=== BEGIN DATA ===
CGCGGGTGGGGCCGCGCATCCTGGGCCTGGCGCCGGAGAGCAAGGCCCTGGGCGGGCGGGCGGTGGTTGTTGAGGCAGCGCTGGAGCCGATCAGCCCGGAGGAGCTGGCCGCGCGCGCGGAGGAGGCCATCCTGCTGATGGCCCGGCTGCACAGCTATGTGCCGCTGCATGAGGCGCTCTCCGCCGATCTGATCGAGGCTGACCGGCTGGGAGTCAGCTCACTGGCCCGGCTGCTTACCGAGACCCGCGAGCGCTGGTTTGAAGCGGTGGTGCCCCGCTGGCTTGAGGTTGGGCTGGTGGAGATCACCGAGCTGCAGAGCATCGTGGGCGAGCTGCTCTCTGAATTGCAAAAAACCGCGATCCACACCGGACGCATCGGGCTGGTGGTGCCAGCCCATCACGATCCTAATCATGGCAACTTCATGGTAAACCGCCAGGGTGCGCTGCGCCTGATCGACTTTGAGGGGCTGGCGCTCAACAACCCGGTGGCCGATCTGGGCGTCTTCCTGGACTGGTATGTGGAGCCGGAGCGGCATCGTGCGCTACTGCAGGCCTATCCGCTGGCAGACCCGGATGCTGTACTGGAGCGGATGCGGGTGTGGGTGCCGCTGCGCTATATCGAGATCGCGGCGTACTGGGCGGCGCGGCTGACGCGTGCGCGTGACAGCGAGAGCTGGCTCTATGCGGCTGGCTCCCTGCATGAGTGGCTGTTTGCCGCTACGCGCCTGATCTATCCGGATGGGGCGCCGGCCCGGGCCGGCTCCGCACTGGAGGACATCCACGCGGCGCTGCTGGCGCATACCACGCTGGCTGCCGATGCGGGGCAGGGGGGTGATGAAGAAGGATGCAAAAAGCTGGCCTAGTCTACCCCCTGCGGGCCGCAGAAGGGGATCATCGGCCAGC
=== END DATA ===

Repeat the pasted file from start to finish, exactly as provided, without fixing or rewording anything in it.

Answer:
CGCGGGTGGGGCCGCGCATCCTGGGCCTGGCGCCGGAGAGCAAGGCCCTGGGCGGGCGGGCGGTGGTTGTTGAGGCAGCGCTGGAGCCGATCAGCCCGGAGGAGCTGGCCGCGCGCGCGGAGGAGGCCATCCTGCTGATGGCCCGGCTGCACAGCTATGTGCCGCTGCATGAGGCGCTCTCCGCCGATCTGATCGAGGCTGACCGGCTGGGAGTCAGCTCACTGGCCCGGCTGCTTACCGAGACCCGCGAGCGCTGGTTTGAAGCGGTGGTGCCCCGCTGGCTTGAGGTTGGGCTGGTGGAGATCACCGAGCTGCAGAGCATCGTGGGCGAGCTGCTCTCTGAATTGCAAAAAACCGCGATCCACACCGGACGCATCGGGCTGGTGGTGCCAGCCCATCACGATCCTAATCATGGCAACTTCATGGTAAACCGCCAGGGTGCGCTGCGCCTGATCGACTTTGAGGGGCTGGCGCTCAACAACCCGGTGGCCGATCTGGGCGTCTTCCTGGACTGGTATGTGGAGCCGGAGCGGCATCGTGCGCTACTGCAGGCCTATCCGCTGGCAGACCCGGATGCTGTACTGGAGCGGATGCGGGTGTGGGTGCCGCTGCGCTATATCGAGATCGCGGCGTACTGGGCGGCGCGGCTGACGCGTGCGCGTGACAGCGAGAGCTGGCTCTATGCGGCTGGCTCCCTGCATGAGTGGCTGTTTGCCGCTACGCGCCTGATCTATCCGGATGGGGCGCCGGCCCGGGCCGGCTCCGCACTGGAGGACATCCACGCGGCGCTGCTGGCGCATACCACGCTGGCTGCCGATGCGGGGCAGGGGGGTGATGAAGAAGGATGCAAAAAGCTGGCCTAGTCTACCCCCTGCGGGCCGCAGAAGGGGATCATCGGCCAGC